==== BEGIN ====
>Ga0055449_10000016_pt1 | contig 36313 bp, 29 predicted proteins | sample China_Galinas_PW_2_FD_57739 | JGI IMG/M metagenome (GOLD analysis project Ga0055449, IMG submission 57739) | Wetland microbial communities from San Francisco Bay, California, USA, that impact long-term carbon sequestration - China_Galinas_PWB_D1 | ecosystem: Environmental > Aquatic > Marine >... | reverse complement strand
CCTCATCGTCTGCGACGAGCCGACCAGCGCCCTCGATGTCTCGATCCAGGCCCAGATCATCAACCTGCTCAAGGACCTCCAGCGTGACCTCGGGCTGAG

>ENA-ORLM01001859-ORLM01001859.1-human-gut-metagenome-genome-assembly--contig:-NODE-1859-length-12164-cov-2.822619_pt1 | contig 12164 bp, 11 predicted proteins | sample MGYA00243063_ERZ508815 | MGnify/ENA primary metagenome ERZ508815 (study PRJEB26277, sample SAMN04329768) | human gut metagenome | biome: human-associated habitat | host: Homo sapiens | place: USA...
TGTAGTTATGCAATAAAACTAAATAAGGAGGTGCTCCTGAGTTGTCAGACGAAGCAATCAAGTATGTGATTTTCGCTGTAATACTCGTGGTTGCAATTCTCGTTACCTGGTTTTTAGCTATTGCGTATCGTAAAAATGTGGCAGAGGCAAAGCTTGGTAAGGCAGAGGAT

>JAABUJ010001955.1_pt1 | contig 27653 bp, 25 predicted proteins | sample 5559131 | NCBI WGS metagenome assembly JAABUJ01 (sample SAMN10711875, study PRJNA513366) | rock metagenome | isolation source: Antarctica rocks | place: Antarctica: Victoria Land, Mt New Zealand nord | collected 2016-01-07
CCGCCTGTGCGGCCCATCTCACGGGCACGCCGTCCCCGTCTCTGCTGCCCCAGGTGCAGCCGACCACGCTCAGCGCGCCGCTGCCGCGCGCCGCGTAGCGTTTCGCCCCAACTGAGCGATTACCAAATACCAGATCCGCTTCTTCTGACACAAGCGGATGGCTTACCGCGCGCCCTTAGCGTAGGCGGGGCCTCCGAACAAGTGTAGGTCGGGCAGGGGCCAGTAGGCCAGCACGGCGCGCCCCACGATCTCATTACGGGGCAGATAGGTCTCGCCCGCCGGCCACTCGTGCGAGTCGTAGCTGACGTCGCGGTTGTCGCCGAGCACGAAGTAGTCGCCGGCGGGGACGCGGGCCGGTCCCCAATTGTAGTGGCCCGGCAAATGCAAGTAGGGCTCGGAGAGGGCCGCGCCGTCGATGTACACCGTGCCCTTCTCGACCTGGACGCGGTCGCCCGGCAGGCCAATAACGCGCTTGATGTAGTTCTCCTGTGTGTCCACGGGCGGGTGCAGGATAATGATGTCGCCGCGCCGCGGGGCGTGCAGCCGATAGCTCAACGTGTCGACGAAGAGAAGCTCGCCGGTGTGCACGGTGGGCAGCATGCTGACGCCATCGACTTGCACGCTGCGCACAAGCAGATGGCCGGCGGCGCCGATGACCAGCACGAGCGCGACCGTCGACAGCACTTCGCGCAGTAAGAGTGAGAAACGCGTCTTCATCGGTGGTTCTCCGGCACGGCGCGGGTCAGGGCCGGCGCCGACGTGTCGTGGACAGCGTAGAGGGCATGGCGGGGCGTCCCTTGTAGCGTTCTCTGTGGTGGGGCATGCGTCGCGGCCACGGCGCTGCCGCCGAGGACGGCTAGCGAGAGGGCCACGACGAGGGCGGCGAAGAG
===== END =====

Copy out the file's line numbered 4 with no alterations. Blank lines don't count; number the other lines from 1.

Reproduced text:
TGTAGTTATGCAATAAAACTAAATAAGGAGGTGCTCCTGAGTTGTCAGACGAAGCAATCAAGTATGTGATTTTCGCTGTAATACTCGTGGTTGCAATTCTCGTTACCTGGTTTTTAGCTATTGCGTATCGTAAAAATGTGGCAGAGGCAAAGCTTGGTAAGGCAGAGGAT